Comox Valley documentary filmmaker Jennifer Pickford is focusing on India for her next documentary - Sacred India: The Filth and the Divine.

Filmmaker shedding light on a filthy world

Jennifer Pickford said a visit to India was "a wake-up call on the effects around globalization in Third World countries.”

  • Jan. 6, 2016 8:00 p.m.

Erin Haluschak

Record staff

Comox Valley filmmaker Jennifer Pickford knows everyone has a story worth telling.

She’s turned her passion for finding those stories into a film career which has spanned two decades and continues to grow, with her next project taking her halfway around the world.

Pickford began her film career in Victoria following a Bachelor of Arts from Emily Carr University in Vancouver, working under the mentorship of producers at May Street Production.

Realizing that she wasn’t able to retain copyright of her work, Pickford made the decision to move to the Comox Valley and start her production company – Pickford Productions.

“I’m wearing a bunch of hats … but I’m experienced enough to know that I wanted to work in documentary (films). I wanted to find a way to tell important stories to make a change in the world – dramas seemed superfluous.”

She admitted her favourite hat to wear is that of a director, as it allows her to dig deep to find a story.

“You can bring the best out of people – the truth of who they are. Often times, it’s a cathartic thing.

“They never would have had the opportunity to tell their story or reveal what’s needed to be said. That’s still my favourite part.”

While the documentary genre may offer flashbacks to high school National Film Board shorts, Pickford said documentary films are increasing in popularity, something she credited to pop culture.

“They’re becoming much more trendy because of their ‘reality’ aspect, and reality TV is very trendy and there’s many similarities. If you can make it topical, make it cutting edge, people will watch.”

She also credits controversial documentarian Michael Moore for making the genre more popular, but added their approaches are different.

“He’s all about getting to the cut and chase in this world. He gets to the bottom of things and opens doors that might not otherwise get open.”

Her past project, Eco Warriors, a feature documentary about the increasingly harsh treatment of people who speak out against what they see as crimes to the environment, takes a “no holds barred” approach and takes a side, she admitted.

Her newest project offers solutions, she said, to an issue she’s discovered while travelling to India.

“I was struck by (the country’s) contradictory nature; I was overwhelmed by its beauty and it was also a wake-up call on the effects around globalization in Third World countries.”

Sacred India: The Filth and the Divine hopes to draw attention to the fact that globalization is contributing to a widespread epidemic of pollution and environmental degradation.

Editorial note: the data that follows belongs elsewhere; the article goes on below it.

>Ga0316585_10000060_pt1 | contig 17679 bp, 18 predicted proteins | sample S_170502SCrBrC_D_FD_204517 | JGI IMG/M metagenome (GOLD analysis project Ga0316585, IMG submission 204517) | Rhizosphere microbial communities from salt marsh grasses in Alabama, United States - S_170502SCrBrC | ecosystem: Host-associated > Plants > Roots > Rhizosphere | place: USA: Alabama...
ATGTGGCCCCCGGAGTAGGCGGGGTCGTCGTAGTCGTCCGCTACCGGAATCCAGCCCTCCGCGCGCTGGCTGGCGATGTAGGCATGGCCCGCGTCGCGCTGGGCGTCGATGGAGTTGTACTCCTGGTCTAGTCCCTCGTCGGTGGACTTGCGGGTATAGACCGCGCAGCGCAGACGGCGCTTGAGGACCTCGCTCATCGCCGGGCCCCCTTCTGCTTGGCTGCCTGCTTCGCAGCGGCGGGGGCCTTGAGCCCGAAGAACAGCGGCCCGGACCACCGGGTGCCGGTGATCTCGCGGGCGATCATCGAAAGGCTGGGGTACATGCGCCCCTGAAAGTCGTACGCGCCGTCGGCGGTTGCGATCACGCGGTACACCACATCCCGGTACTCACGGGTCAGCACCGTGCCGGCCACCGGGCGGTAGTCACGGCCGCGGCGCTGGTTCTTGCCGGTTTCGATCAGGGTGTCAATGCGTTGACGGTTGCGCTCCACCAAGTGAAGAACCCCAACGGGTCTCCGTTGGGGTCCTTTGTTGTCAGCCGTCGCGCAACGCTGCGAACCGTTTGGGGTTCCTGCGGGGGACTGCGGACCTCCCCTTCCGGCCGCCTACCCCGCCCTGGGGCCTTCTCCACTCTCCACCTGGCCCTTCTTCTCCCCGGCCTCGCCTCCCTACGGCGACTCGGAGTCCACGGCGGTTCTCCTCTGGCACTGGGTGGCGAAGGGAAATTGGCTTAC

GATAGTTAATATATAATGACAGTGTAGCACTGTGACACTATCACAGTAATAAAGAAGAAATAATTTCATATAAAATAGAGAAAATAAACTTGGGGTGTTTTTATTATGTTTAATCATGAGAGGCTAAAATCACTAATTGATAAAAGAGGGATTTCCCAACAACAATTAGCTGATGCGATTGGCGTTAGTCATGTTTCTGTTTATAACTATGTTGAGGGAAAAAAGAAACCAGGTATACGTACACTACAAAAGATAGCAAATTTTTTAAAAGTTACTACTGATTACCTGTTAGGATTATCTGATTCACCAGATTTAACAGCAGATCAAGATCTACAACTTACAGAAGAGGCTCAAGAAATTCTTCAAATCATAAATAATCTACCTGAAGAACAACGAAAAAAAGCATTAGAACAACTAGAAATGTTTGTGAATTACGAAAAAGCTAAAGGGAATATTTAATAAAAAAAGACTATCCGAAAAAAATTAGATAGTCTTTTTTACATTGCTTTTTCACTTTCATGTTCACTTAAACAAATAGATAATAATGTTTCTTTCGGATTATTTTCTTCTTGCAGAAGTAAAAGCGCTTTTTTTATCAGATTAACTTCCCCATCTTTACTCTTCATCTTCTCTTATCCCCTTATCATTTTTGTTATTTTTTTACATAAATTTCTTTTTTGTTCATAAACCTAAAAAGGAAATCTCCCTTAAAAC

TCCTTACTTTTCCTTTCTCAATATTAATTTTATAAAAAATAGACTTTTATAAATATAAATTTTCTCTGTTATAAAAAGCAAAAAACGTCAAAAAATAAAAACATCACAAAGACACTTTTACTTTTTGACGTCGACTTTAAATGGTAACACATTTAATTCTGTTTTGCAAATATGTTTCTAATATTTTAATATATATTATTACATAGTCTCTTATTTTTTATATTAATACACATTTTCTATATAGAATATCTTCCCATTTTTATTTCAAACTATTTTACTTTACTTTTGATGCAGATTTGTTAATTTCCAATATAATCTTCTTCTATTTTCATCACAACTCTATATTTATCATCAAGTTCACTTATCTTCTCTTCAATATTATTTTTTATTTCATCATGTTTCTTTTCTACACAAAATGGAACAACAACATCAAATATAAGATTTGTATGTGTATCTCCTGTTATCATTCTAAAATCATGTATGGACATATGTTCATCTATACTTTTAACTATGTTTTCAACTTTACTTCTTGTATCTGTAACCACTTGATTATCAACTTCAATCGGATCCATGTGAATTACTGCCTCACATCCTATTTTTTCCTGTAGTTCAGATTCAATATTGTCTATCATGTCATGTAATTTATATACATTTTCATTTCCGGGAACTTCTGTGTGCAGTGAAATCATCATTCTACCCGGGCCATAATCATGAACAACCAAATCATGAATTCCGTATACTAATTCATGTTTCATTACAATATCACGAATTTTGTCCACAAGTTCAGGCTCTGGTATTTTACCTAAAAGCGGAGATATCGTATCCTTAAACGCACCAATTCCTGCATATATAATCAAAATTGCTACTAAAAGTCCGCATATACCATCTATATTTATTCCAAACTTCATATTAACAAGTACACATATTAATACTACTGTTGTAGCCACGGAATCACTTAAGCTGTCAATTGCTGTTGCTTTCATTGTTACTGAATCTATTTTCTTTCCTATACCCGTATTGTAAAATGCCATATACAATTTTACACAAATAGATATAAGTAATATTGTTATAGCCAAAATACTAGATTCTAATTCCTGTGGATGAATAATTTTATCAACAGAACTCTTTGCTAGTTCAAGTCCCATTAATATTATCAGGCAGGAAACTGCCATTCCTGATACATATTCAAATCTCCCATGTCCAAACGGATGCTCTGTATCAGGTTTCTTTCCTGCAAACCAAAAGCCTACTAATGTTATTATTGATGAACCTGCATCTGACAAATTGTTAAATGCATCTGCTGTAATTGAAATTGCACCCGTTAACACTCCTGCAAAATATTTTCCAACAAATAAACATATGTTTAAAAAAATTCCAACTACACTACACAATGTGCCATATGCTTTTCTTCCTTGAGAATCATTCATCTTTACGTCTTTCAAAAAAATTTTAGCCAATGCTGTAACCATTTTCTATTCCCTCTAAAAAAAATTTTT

Pickford explained India is often looked at through rose-coloured glasses, and the reality comes as a shock to Westerners.

“It’s an opportunity to show the real India – not just the beautiful promised land, but it’s a country in turmoil.”

She noted in the past, the country was very self-sufficient; now, with globalization, she said it’s very easy for corporations to come in and take advantage of situations and people.

Not only are plastics and Styrofoam replacing banana leaves, streets are littered with non-biodegradable materials without any recycling or garbage disposal programs in place.

“There’s a lack of awareness and education,” she added.

She explained there has also been an epidemic of cotton farmers’ suicides in the country since the late 1990s. The Indian Council of Agricultural Research admitted for the first time that farmer suicides could be linked to a decline in the performance of BT cotton, a genetically modified variety of cotton producing an insecticide, created by Monsanto Corporation.

“I’m blessed as an independent filmmaker, I’m not attached to any corporation. I can take a personal approach, and any biases come from my own perspective. You can’t tell the truth unless you honestly portray your experience.”

The feature-length film is set to be filmed in February/March, with the aim of having the documentary completed for distribution for both television and film festivals in the spring of 2017.

Pickford has a goal of raising nearly $7,500 towards the cost of production, travel, insurance and labour, and is currently in the midst of a crowdsourcing campaign.

For more information on the film or to donate to the project, visit igg.me/at/sacred-india

 

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